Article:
In that funny movie, Monty Python and the Holy Grail, a woman is tried for the crime of being a witch by placing her on a scale to see if she weighs more than a duck. Laugh now. In 9th Century England, procedure was scarcely better. Commonplace were absurdities such as the “ordeal,” where guilt or innocence might be determined by burning the accused with boiling water or a hot iron, trial by battle – including the use of retained champions – and “compurgation,” the testing of witnesses by a ritualistic chain of oaths which if completed proved innocence or if broken proved guilt.
In 1215 English nobles forced King John to place his seal on the Magna Carta at Runnymede. That document stated in clause 39 “No freeman shall be taken, or imprisoned, or disseized, or outlawed, or exiled, or in any way harmed—nor will we go upon or send upon him—save by the lawful judgment of his peers or by the law of the land.” It was not until 1354 that clause 39 was re-codified, including “due process of law” in lieu of “save by the lawful judgment of his peers or by the law of the land.”
The Constitution originally had no bill of rights. Federalists argued a bill of rights was more appropriate to an all-powerful monarch, subject only to enumerated rights, than to a limited government, having only the powers vested in it by the people. Yet, to co-opt the opposition, James Madison introduced in the First Congress a bill of rights. Embedded in the Fifth Amendment are the words “nor shall any person be deprived of life, liberty or property without due process of law.”
“No, no!” said the Queen in Alice in Wonderland. “Sentence first — verdict afterwards.” Due process is in the least a guaranty of procedural fairness. As such, due process includes, inter alia, prohibitions against vagueness, the right to notice and a meaningful hearing at a meaningful time, and decisions supported by evidence with law and findings of fact explained. Exigencies and circumstances affect the extent of procedural requirements through balancing tests. In circumstances requiring emergency injunctive relief, minimal notice, if any, is required. Due process is not the same as judicial process. Citizen affiliates of Al Qaeda beware, the executive may kill you without a trial.
Substantive due process is perhaps of a more controversial sort. Under the doctrine of substantive due process, the clause implies unwritten rights denying, in certain circumstances, the power to enact legislation – or otherwise act – to deprive life, liberty or property even with fair procedural application. Legislation that the judiciary finds inherently arbitrary may be voided on substantive due process grounds.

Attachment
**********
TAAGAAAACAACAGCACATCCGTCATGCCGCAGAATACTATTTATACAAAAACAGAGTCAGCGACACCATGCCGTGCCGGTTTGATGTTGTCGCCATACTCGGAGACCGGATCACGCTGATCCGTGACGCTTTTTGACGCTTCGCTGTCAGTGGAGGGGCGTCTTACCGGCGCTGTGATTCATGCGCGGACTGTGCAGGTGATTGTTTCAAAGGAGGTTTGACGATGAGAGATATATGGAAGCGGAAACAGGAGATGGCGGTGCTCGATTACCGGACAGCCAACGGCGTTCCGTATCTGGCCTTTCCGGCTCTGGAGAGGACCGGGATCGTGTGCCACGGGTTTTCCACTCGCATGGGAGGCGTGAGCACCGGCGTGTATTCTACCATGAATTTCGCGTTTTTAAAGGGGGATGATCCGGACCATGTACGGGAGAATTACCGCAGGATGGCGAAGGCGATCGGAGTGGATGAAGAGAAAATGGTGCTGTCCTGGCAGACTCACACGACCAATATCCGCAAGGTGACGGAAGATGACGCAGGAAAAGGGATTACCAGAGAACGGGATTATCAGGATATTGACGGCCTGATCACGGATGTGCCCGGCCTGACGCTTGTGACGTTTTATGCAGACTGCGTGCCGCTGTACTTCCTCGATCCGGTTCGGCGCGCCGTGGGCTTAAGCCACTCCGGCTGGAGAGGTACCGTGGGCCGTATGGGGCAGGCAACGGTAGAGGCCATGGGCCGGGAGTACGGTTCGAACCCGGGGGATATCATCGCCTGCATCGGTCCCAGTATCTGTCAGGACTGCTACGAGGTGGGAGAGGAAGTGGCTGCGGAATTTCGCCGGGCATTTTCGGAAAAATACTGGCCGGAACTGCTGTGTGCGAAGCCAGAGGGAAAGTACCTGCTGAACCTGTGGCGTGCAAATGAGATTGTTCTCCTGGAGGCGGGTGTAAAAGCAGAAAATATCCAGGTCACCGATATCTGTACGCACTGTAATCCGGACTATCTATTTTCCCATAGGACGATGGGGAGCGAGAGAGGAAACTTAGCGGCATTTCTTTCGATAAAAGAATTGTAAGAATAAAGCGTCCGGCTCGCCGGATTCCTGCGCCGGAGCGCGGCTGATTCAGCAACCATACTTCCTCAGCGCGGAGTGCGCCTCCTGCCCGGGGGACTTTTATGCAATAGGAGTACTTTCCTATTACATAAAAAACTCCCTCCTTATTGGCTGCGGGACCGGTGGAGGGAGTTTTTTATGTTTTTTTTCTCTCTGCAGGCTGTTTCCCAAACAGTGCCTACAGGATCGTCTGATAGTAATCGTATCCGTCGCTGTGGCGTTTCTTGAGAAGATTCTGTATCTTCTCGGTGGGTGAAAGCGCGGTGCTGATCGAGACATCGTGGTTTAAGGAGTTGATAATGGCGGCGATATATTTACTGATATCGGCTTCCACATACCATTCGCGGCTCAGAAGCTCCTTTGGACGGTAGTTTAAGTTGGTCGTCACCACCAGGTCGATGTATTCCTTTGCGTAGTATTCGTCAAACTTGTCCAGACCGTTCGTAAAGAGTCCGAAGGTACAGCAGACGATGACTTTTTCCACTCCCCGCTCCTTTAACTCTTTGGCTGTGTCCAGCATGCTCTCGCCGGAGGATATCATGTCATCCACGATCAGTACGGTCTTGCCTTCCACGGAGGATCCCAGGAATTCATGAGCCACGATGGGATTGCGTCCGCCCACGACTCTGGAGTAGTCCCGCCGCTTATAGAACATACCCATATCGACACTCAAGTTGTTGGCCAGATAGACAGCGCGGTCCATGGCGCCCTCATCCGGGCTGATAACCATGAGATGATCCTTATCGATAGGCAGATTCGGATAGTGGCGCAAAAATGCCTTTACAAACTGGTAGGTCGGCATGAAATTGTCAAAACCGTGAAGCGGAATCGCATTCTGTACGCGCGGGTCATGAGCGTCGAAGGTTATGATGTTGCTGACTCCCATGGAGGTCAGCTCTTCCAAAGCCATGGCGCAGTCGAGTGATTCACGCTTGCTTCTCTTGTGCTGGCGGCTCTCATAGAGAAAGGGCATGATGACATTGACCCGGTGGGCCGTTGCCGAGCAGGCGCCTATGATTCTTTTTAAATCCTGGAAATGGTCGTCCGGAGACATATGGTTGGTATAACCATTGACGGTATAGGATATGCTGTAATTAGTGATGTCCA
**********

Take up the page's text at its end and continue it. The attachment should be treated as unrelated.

Readers of the Declaration of Independence know that super-legal rights do self-evidently exist and are the source of the authority of the people to govern themselves, but it is hardly a straight path from A to B that it is the role of the judiciary to give natural rights expression as positive law. Further, substantive due process proponents nowadays do not hang their hat on a natural rights peg. Compare the language of Justice Samuel Case in Calder v. Bull (1798) regarding the “principles of the social compact” to that of the “penumbral rights” of Griswold v. Connecticut (1965). In any event, both supporters and detractors alike would be disingenuous to deny that this second sort of “due process” vests somewhat breathtaking power in the judiciary, and raises the critique that by substantive due process legislation may be made without legislative process.
It is important to remember that the due process clause of the Fifth Amendment restricts only federal power. Consequently, since the ratification of the Reconstruction Amendments, applications of substantive due process under the Fifth Amendment have been limited to hard to scratch places where the due process clause of the Fourteenth Amendment does not reach, such as the territories and the District of Columbia. It would not be fair, however, to deny substantive due process under the Fifth Amendment some negative attention it deserves. Perhaps the first Supreme Court case to dive deeply into the waters of substantive due process was Dred Scott v. Sandford (1857), in which, through layered and abominable errors of reasoning, Justice Taney found in the due process clause of the Fifth Amendment a right to property in other human beings that barred Congress from prohibiting slavery in the territories.
March 19, 2012
J. Eric Wise is a partner at the law firm Gibson, Dunn & Crutcher LLP, practicing restructuring and finance.
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